Although there is little direct support for the assumption that psychopathic adolescents become psychopathic adults, there is evidence that measures of psychopathy have similar correlates, across adults and adolescents. These correlates include neuroanatomical variables (May & Beaver, 2014), personality features (e.g., high antagonism and low constraint; Lynam & Gudonis, 2005; cf. Salekin et al., 2005 on neuroticism), emotional processing (e.g., less responsiveness to negative emotional stimuli on laboratory tasks; Kimonis, Frick, Fazekas, & Loney, 2006, 2008; de Wied, van Boxtel, Matthys, & Meeus, 2012), and criminal behavior (Asscher et al., 2011; Edens & Campbell, 2007; Edens, Campbell, & Weir, 2007; Flexon & Meldrum, 2013; Leistico, Salekin, De- Coster, & Rogers, 2008). With respect to the last point, measures of psychopathy are often as predictive of reoffending as purpose-built risk assessment tools (DeMatteo, Edens, & Hart, 2010; Edens, Campbell, & Weir, 2007; Olver, Stockdale, & Wormith, 2009)—and most of their predictive utility is based on their assessment of antisocial behavior rather than interpersonal and affective features of psychopathy per se (Edens, Campbell, & Weir, 2007; Leistico et al., 2008; Olver, Stockdale, & Wormith, 2009; Stockdale, Olver, & Wong, 2010; Vincent, Terry, & Maney, 2009).
Taken as a whole, similarities in the structure and correlates of measures of psychopathy among youth and adults have led some scholars to view the downward extension of psychopathy as a success (e.g., Salekin & Lynam, 2010; Salekin, Rosenbaum, & Lee, 2008). Others acknowledge these similarities but are less sanguine about the downward extension, given (a) critical unanswered developmental questions about the approach (see Edens & Vincent, 2008; Hart, Watt, & Vincent, 2002; Skeem & Cauffman, 2003), and (b) weaknesses in state-of-the-art assessments of youth psychopathy (e.g., inconsistent factorial structure and predictive validity, differential results by gender; Kotler & McMahon, 2010; Ribeiro da Silva, Rijo, & Salekin, 2013).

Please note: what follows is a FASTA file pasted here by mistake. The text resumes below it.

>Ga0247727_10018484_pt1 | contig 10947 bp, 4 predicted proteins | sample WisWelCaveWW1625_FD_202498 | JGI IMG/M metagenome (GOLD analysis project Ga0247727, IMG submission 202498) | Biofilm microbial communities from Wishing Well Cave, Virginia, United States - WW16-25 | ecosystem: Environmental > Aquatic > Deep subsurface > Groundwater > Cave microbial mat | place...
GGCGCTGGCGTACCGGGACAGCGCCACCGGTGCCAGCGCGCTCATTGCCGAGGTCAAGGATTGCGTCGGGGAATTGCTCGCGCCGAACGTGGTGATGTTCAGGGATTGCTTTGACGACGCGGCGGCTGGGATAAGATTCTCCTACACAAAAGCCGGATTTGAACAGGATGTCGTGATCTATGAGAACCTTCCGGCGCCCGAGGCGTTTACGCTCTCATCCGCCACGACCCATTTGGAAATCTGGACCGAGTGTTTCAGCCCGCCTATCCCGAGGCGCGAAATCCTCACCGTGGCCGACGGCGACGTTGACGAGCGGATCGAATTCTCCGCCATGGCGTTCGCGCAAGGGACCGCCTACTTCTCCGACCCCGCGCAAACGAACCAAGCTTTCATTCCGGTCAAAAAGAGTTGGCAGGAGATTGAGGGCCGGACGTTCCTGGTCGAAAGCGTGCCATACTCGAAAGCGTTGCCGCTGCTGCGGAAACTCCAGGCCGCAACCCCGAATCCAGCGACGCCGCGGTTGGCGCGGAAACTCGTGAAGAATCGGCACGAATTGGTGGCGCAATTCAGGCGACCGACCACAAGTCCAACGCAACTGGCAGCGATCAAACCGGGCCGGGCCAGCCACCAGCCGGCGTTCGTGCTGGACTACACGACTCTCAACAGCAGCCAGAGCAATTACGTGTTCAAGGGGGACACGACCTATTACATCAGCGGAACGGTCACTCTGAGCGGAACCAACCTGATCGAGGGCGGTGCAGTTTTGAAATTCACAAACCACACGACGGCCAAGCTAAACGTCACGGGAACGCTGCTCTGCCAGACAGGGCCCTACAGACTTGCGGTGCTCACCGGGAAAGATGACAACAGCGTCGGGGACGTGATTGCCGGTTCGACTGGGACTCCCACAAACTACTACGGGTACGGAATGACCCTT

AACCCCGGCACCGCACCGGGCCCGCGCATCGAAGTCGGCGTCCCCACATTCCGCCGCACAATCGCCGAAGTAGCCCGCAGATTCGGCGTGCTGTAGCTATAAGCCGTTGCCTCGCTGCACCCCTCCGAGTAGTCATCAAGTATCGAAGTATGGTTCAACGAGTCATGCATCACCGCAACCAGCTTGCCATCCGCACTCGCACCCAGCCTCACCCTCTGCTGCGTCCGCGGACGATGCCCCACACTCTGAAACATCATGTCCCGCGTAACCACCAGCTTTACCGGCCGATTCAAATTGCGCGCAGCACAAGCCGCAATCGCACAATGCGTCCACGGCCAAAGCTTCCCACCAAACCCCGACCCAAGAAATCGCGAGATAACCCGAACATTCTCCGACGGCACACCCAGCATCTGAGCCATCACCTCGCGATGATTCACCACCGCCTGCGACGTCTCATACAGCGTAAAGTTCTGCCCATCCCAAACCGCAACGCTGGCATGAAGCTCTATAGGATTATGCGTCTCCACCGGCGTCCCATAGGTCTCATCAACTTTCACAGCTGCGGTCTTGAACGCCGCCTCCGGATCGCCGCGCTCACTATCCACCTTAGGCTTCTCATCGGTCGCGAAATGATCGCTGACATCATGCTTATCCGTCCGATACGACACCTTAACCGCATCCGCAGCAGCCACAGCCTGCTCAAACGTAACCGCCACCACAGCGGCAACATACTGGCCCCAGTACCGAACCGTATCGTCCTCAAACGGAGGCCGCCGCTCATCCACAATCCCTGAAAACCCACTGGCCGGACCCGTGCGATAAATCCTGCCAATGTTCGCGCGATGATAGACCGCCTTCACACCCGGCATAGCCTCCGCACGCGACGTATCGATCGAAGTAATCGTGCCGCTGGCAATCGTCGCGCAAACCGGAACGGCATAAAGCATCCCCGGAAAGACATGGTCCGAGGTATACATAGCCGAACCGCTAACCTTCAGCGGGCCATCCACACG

Developmental Concerns

According to a second school of thought, there are conceptual problems with extending the adult construct of psychopathy directly downward to youth. Because several features of adult psychopathy (e.g., sensation seeking, irresponsibility) are also relatively normative and ephemeral characteristics of adolescence (Edens, Skeem, Cruise, & Cauffman, 2001; Seagrave & Grisso, 2002), adult-derived measures of psychopathy may overpathologize adolescents. Specifically, during the transition from adolescence to adulthood, individuals develop greater capacity for (a) responsibility, which encompasses characteristics like self-reliance, clarity of identity, and independence; (b) perspective, which refers to one’s likelihood of considering situations from different viewpoints and placing them in broader social and temporal contexts; and (c) temperance, which refers to tendencies to limit impulsivity and to evaluate situations before acting (Cauffman & Steinberg, 2000; Steinberg & Cauffman, 1996). Because each of these domains of psychosocial maturity relates to some component of the adult conceptualization of psychopathy, adolescents’ scores on psychopathy assessments may change as they mature psychosocially.